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Meet the BILT Fellows: Jenny Lloyd

We asked our Fellows to write us a short blog about their background and what they are doing as part of their BILT Fellowship. The following blog is from Jenny Lloyd, who has been a BILT Fellow since February 2018.

Is it always a good idea to make students’ lives easier?

Last week, I found myself invigilating a mock exam and, as I watched the students wrestle with their papers, I found myself reflecting upon a couple of items that I heard recently on BBC Radio 5. The first was a suggestion that the timing of the school day should be changed to reflect the teenage tendency to stay up late and sleep late into the morning. Apparently, as teenage biorhythms differ significantly from those of very young children and adults, they learn more effectively later in the day[1].  It was therefore proposed that the school day for teenagers should be shifted so that they could be taught in the afternoon and early evening. The second item noted a study which suggested that students’ reliance on digital devices has resulted in a large number being unable to tell the time using a dial-based clock[2].  As things stood, students would soon be taking exams, some of which would be scheduled in the morning and some in rooms with clocks of the old-fashioned kind with a face and hands.  Common to both items was the concern that, with exam season looming, clearly something should be done to address these conditions as they might negatively impact upon student performance.

Responses from listeners to the station were classically varied: ranging from sympathy and disbelief to disdain and outrage. Some said that everything possible should be done to support students at such a stressful period in their lives, while others questioned the value of an education system where students striving to achieve academic excellence struggled with something so basic as getting up in the morning or reading the time from a conventional clock.

Initially, on hearing these items, my first reaction was to see some value the suggestions. Surely, I thought, we should at least consider offering academic input when the students are most receptive. It also seemed logical that the clocks should present the time in the ‘language’ that students are familiar with. We wouldn’t use a clock labelled with Greek numerals or binary numbers, so what’s the problem? And, after all, the students aren’t being assessed on their ability to tell the time… but then I thought, are they?

The latter question came from some reading I had recently undertaken around the subject of ‘authentic assessment’.  Authentic assessment, according to Gulikers, Bastiaens and Kirschner (2004)[3], is defined as that which is designed to marshal a range of knowledge, skills and attitudes, and apply them to a ‘criterion situation’, ie a type of situation that they might encounter in their professional life. The classic written exam – the sort that I was invigilating – is the sort most often criticized for a lack of authenticity. Conducted in an artificially-created environment, it is thought that exams fail to mirror what students encounter once they leave school, college or university, and are therefore considered to be a poor predictor of success in later life.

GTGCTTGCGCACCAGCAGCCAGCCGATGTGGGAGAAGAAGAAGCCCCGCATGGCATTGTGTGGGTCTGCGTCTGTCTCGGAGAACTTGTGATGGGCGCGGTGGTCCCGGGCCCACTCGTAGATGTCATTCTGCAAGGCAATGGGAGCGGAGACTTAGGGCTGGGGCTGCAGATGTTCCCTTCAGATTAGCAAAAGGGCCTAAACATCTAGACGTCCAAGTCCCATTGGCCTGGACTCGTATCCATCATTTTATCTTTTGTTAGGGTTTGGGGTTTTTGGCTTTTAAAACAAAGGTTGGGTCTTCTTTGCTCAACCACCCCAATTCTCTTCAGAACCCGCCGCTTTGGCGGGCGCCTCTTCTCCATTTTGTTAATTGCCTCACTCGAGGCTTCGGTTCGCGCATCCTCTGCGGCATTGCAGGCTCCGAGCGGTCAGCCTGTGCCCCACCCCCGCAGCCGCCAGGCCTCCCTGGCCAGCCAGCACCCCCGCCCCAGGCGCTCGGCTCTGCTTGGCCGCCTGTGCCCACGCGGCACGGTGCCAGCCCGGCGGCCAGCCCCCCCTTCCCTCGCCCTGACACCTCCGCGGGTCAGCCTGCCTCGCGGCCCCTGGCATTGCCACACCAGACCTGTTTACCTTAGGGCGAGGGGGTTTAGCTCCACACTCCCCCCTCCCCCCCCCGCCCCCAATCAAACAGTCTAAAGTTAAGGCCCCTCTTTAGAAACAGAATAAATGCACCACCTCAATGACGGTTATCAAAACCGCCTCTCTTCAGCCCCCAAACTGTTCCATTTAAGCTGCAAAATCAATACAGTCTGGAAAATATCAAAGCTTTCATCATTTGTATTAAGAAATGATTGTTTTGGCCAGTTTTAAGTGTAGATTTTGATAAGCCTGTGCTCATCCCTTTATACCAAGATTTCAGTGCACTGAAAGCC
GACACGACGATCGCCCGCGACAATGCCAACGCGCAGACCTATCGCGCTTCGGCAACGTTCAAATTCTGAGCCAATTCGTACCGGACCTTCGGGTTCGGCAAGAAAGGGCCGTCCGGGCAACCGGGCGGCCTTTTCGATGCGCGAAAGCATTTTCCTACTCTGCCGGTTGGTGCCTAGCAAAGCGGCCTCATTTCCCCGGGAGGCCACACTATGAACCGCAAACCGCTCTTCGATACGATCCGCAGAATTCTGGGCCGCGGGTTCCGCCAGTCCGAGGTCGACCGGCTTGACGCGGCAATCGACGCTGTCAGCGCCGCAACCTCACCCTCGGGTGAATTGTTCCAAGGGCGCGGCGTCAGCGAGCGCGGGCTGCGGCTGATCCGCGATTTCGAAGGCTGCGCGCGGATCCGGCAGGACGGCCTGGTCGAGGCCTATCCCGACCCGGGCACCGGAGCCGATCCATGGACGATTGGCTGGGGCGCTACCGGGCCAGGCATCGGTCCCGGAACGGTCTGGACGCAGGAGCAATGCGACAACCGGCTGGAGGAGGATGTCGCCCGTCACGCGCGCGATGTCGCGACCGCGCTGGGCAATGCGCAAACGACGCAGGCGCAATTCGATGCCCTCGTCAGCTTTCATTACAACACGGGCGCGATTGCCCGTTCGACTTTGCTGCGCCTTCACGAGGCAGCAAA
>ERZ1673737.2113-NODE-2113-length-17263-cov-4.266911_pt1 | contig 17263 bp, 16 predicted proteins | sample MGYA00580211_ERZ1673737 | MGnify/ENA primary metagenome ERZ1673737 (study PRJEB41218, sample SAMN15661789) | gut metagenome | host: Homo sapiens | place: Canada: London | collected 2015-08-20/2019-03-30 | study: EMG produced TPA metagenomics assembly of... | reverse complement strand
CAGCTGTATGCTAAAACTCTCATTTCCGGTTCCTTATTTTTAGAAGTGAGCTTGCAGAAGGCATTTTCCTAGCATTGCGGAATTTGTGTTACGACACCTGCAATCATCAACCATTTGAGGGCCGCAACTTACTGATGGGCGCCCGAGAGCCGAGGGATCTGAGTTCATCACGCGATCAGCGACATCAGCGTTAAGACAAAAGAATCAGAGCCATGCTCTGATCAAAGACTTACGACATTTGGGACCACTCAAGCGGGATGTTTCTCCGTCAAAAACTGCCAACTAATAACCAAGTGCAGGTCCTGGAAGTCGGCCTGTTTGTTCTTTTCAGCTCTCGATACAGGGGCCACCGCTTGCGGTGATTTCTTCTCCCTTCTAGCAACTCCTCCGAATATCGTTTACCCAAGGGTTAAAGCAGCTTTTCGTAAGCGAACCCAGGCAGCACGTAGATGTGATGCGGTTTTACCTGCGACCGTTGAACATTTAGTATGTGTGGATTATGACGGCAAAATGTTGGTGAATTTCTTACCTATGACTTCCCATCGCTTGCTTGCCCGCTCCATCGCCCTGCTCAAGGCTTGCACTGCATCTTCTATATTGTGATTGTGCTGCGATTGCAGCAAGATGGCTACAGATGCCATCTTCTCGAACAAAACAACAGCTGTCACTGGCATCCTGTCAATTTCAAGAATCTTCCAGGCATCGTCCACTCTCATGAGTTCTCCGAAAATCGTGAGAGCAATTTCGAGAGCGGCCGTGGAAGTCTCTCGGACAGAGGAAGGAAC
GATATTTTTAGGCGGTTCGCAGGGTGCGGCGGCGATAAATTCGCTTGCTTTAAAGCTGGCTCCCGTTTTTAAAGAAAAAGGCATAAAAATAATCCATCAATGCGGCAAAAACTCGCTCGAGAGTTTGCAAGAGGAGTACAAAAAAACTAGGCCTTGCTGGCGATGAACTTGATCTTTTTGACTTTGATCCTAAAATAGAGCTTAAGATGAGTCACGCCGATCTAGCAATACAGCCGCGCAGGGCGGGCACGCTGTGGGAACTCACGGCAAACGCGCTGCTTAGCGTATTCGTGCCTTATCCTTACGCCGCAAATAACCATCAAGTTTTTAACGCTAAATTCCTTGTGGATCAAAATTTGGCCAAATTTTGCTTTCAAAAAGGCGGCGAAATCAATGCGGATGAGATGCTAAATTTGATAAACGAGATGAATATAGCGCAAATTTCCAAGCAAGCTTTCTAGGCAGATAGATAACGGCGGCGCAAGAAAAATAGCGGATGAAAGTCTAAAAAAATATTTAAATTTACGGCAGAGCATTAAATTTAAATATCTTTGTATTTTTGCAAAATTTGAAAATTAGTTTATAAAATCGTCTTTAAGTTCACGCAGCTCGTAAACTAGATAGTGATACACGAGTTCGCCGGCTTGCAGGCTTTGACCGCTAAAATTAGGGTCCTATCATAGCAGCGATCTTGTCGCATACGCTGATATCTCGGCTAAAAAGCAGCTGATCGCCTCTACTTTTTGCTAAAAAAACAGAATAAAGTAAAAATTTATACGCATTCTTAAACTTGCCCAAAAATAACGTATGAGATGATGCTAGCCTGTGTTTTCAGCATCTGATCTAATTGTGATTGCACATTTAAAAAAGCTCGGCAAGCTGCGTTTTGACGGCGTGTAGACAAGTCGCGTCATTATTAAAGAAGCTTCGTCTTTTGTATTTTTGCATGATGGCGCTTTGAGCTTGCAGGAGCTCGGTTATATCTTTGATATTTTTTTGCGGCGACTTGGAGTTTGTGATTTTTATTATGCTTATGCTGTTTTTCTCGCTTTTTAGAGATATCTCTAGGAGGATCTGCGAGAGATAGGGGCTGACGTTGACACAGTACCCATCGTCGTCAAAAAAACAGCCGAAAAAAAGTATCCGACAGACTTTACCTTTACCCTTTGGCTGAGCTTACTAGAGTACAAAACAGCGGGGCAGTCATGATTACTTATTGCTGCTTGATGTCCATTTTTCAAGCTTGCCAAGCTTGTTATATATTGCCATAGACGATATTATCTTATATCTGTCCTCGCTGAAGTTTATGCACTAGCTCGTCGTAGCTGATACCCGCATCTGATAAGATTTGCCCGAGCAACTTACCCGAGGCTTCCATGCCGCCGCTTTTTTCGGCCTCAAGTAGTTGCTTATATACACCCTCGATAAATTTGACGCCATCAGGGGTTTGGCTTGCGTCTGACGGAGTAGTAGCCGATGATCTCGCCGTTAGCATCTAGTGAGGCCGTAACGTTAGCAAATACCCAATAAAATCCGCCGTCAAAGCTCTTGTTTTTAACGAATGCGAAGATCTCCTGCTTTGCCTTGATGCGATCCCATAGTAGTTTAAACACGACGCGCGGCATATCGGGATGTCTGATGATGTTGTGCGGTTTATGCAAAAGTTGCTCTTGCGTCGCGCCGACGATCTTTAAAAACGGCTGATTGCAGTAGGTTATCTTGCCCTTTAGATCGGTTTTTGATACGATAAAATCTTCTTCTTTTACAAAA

Yet, I reflected, when it comes to authenticity, it is worth acknowledging that exams do test skills that sometimes fly under the academic radar. For example, they test personal organization through students’ ability to schedule revision, get themselves to the right place at the right time and with the right tools to perform the task.  They also test skills like the ability to read and understand a task and respond correctly. Finally, yes, they test the ability to read the time, perhaps ‘translate’ analogue to digital time if necessary, and manage their time in the exam room effectively.

Although the changes proposed by the studies were made with the best of intentions, their unintended consequences might actually be more damaging in the long run. Removal of apparent ‘challenges’ such as reading clocks or getting up early would destroy some of the few elements of authenticity that exist in the relatively sterile environments of classrooms and exams – indeed, it would make them more sterile. Life outside of school and university requires students to perform complex tasks in less-than-optimal conditions.  I suggest that by smoothing every academic bump they encounter we might deprive them of the opportunity to employ life skills that are much more valuable to them in the long term than gaining the odd percentage point here or there.

Now, please don’t get me wrong, when it comes to teaching and assessment I don’t think we should purposely make life difficult for students; I just think that it shouldn’t be made artificially ‘right’ either.

[1] Kelley, P. and Lee, C., 2015. Later Education Start Times in Adolescence: Time for Change. Education Commission of the States.

[2] Busby, E. (2018) ‘GCSE and A-level students cannot tell time on traditional analogue clock, teachers suggest’. The Independent online,  Weds, 25th April [] accessed 01/05/18

[3] Gulikers, J.T., Bastiaens, T.J. and Kirschner, P.A., 2004. A five-dimensional framework for authentic assessment. Educational technology research and development52(3), p.67.


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